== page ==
HE jokes that he’s the uncrowned king of Scotland yet didn’t get the vote in the independence referendum — but Midge Ure says he doesn’t want to do “a Sean Connery”.

“My daughter speaks like the Queen and got a vote as she was a student at Edinburgh University but I didn’t get to because I don’t live there,” said Ure who is originally from Cambuslang but is now based near Bath. “Having said that I don’t want to be a Sean Connery so I keep my opinions to myself. It would be a different thing if I was living there.”

However Ure, who is to play in St Andrews this summer for the first time since he toured with Salvation and Slik in the early 1970s, is gloomy about the current state of the world.

“I think we are in a bigger mess now than we have been for a long time what with nuclear war being threatened, Trump and Brexit,” Ure told the National.


WOULD music motivate people to action the way it did in the early 1980s when he was involved with Band Aid?

“The world needs a big help but maybe music is not the vehicle today it was back then,” said Ure. “For us it was the be all and end all. We did not have mobile phones, the internet or computer games. All we had was music and to us back then it was incredibly powerful and maybe that is not the same any more.

“I think everything is a bit dissipated now. People are worrying about trying to get themselves off the dole, they are worried about Brexit and worried about how to feed themselves so it’s understandable. It’s ridiculous that nurses are going to food banks. There is something seriously wrong when that happens.”

Ure admits he had no idea the original Band Aid single would still be making money for charity more than 30 years after it was first released.

When he and Geldof wrote Do They Know It’s Christmas? their original target was £100,000 but in the end they raised over £100 million from the record and the Band Aid concerts.

“That is how powerful music was and how it motivated people. People did not have a lot then but they still put their hands in their pockets.”


URE became involved when he was rehearsing with Ultravox for the Channel 4 music show The Tube. During rehearsals Bob Geldof phoned his girlfriend, the presenter Paula Yates, about shocking footage he had just seen on television documenting the famine in Africa.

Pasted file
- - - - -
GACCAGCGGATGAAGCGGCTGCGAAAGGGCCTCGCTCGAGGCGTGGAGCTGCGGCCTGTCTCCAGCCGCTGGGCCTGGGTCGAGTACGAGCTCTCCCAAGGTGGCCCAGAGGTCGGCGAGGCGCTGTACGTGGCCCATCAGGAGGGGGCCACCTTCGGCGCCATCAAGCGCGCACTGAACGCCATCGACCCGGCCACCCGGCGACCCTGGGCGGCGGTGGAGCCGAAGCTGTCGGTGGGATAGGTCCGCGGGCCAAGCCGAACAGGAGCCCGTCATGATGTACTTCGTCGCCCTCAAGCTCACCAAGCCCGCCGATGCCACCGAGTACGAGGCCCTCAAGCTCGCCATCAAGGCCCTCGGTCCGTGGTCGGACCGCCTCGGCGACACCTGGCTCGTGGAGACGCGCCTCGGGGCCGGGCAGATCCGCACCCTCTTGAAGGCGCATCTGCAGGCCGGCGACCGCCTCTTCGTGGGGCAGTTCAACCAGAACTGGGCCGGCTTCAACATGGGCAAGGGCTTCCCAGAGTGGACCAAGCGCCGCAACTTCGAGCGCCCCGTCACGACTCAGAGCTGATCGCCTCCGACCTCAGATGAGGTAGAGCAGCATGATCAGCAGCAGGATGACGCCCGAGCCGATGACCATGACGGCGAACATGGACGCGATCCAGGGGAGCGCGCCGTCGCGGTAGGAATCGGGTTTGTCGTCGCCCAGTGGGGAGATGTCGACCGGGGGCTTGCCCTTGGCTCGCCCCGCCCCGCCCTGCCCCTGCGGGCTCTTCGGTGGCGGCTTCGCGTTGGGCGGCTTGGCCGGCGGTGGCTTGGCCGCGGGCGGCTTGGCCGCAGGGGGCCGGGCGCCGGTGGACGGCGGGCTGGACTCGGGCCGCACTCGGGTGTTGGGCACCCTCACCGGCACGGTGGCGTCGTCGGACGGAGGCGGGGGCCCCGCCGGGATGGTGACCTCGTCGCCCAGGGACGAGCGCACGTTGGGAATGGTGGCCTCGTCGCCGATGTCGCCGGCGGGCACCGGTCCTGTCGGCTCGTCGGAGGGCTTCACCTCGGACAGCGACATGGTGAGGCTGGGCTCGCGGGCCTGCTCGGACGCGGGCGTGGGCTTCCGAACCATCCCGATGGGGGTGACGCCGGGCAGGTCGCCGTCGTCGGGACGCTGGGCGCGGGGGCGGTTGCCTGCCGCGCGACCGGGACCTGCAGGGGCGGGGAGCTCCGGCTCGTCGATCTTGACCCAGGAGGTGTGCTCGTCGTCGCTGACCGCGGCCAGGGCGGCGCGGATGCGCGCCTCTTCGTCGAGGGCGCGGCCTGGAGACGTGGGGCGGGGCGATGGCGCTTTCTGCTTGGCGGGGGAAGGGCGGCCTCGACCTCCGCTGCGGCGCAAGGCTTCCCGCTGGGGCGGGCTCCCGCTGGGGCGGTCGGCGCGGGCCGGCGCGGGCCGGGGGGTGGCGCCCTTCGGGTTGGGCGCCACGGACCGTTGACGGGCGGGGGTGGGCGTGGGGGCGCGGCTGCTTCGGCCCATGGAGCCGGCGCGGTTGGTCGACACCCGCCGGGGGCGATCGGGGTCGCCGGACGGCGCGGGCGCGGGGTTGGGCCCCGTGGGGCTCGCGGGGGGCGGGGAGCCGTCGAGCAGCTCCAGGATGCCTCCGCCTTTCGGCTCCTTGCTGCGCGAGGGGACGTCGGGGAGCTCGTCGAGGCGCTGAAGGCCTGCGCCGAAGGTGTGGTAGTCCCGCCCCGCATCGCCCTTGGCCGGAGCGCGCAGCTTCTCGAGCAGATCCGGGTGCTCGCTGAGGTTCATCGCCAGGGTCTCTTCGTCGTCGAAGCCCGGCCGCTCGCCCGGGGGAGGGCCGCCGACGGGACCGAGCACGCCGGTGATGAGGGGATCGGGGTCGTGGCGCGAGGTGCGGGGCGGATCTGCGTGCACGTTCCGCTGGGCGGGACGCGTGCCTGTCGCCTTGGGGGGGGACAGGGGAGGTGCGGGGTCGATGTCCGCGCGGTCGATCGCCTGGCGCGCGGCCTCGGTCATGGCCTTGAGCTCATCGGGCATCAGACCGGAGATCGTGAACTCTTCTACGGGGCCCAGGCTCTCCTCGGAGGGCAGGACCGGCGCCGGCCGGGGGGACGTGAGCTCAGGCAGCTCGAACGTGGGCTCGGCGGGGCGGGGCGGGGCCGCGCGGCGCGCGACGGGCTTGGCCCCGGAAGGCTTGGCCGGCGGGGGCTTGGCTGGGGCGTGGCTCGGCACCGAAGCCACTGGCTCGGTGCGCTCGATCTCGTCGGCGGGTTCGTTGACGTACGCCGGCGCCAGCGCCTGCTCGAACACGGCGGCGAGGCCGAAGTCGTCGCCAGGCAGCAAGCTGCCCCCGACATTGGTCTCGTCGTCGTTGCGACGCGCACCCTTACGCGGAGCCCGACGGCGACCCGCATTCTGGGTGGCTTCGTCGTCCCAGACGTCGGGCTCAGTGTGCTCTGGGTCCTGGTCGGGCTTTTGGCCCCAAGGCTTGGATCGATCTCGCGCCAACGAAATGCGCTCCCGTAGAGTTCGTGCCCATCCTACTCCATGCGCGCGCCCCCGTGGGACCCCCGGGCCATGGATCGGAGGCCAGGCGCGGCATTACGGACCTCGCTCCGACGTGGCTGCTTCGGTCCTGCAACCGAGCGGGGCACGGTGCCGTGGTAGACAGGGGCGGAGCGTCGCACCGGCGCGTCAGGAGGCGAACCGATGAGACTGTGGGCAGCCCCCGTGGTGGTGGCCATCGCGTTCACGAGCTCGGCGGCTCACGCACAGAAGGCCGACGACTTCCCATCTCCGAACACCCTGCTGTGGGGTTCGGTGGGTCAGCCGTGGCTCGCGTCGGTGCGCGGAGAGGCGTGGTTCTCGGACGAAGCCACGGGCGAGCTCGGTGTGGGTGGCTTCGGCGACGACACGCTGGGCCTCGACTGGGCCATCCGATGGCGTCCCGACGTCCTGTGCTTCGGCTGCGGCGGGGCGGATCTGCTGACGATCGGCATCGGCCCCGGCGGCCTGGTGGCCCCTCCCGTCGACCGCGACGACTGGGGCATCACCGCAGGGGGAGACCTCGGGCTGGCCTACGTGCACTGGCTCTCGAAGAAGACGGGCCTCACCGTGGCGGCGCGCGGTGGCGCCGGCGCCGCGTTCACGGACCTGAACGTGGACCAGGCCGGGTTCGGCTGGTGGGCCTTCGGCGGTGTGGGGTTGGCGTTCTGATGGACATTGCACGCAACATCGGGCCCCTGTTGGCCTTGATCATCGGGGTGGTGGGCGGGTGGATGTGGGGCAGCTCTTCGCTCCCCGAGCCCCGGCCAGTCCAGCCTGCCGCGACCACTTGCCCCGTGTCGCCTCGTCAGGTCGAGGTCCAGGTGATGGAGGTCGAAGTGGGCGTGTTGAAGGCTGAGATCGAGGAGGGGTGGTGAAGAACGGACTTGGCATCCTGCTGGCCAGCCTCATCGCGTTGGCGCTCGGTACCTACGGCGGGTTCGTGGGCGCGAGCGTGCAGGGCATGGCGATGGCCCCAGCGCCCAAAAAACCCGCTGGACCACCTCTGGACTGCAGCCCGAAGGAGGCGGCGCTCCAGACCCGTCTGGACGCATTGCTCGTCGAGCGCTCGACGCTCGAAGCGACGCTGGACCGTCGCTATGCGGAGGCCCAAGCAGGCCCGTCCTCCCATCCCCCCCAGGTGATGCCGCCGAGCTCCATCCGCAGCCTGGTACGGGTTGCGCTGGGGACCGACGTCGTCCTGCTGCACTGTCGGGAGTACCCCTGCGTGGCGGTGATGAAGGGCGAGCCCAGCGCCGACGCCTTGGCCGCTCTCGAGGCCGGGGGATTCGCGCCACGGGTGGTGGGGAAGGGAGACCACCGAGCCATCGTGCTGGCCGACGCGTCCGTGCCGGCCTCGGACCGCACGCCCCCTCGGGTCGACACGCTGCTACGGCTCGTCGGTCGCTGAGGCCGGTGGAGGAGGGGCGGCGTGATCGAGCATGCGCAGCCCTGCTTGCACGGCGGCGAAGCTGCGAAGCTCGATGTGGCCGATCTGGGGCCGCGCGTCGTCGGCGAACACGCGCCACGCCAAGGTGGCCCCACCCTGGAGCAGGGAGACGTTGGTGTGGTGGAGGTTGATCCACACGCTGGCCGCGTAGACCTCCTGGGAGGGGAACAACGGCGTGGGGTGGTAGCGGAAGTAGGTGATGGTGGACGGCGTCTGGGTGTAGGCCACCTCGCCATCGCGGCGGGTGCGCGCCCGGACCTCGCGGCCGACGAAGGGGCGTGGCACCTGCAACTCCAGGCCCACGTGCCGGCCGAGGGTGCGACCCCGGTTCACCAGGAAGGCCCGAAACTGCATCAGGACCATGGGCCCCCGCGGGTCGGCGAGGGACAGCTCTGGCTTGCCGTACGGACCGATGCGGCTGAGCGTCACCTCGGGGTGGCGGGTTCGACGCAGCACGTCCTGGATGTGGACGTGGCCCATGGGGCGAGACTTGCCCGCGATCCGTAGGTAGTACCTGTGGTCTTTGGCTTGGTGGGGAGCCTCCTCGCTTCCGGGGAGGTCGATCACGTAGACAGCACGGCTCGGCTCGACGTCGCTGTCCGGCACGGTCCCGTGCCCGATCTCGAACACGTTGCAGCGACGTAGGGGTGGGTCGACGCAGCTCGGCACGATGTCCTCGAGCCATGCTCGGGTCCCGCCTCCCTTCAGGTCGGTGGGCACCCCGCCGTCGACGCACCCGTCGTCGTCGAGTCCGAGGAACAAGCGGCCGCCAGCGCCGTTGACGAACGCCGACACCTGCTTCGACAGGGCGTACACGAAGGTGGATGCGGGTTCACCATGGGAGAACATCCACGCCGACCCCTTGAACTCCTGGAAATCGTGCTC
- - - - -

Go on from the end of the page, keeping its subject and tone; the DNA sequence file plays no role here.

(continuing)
He and Ure agreed that to raise immediate funds to help they needed a number one record at Christmas. At that time a Christmas number one made three times as much money as a number one at any other time of year.

The concert followed and the public responded so well that Comic Relief was then set up to raise money annually for projects all over the world, including the UK.

Having worked so hard for charity and achieved fame with the band Ultravox, Ure could have been forgiven for taking a back seat since then but, at the age of 63, he continues to tour and write songs and remains active as a Band Aid trustee.

He will be in St Andrews on July 22 as part of Byre In The Botanics festival and is looking forward to performing.

“I cut my teeth at St Andrews as the university was one of our regular gigs when we were on the circuit in the early 1970s,” said Ure. “There were no shortcuts then. I’m not sure a talent show on TV is a substitute for going out and playing gigs.”


URE says he is glad to return to St Andrews he’s “nearly grown up”.

“It’s going to be quite an intimate gig I think. It’s our only Scottish gig and one of the last shows with two young multi-instrumentalists, Cole Stacey and Joseph O’Keefe. We’ve been touring for two or three years and it’s very unplugged. It’s an interesting way to play the hits — some of the songs I really had to think long and hard about. How do you strip down a well known song like Vienna and still make it powerful?”

However, Ure says he thinks the stripped down songs work really well.

“If you have written a decent song you can turn it inside out but if the song is just okay it all depends on the production. Strip that away and the song falls apart.”

The Something from Everything tour has taken Ure to Australia and New Zealand as well as the Far East and balances his hits with less well known album tracks.

“I think there is something for everyone as there is a fair selection of stuff — one or two songs from every CD released since the 1970s,” he said.


TAKING place in a fully-seated and covered marquee, Byre In The Botanics runs from June 29 to July 29. The programme includes singer Elkie Brooks, Chris Barber with his big band, Aly Bain and Phil Cunningham and a rare live set from Gallagher and Lyle. Other live music highlights include the Glenn Miller Orchestra UK led by Ray McVay, Mànran and the New Orleans Swamp Donkeys.

This year’s event will also host the only Scottish performances of Opera Up Close’s Olivier award-winning production of the classic romantic opera La Boheme, with a fresh new English language translation and the Scottish debut of Dutch street dance crew The Ruggeds.

Two grand St Andrews ceilidhs with a live band led by broadcaster and musician Billy Anderson are part of the programme along with a host of family movies and fun activities for children.

The Byre Theatre’s artistic director Liam Sinclair said: “Building on the success of the inaugural event last year, we have a varied programme that our audiences will enjoy. In addition to the world-class performances, they can expect top of the range facilities within our completely covered performance venue.”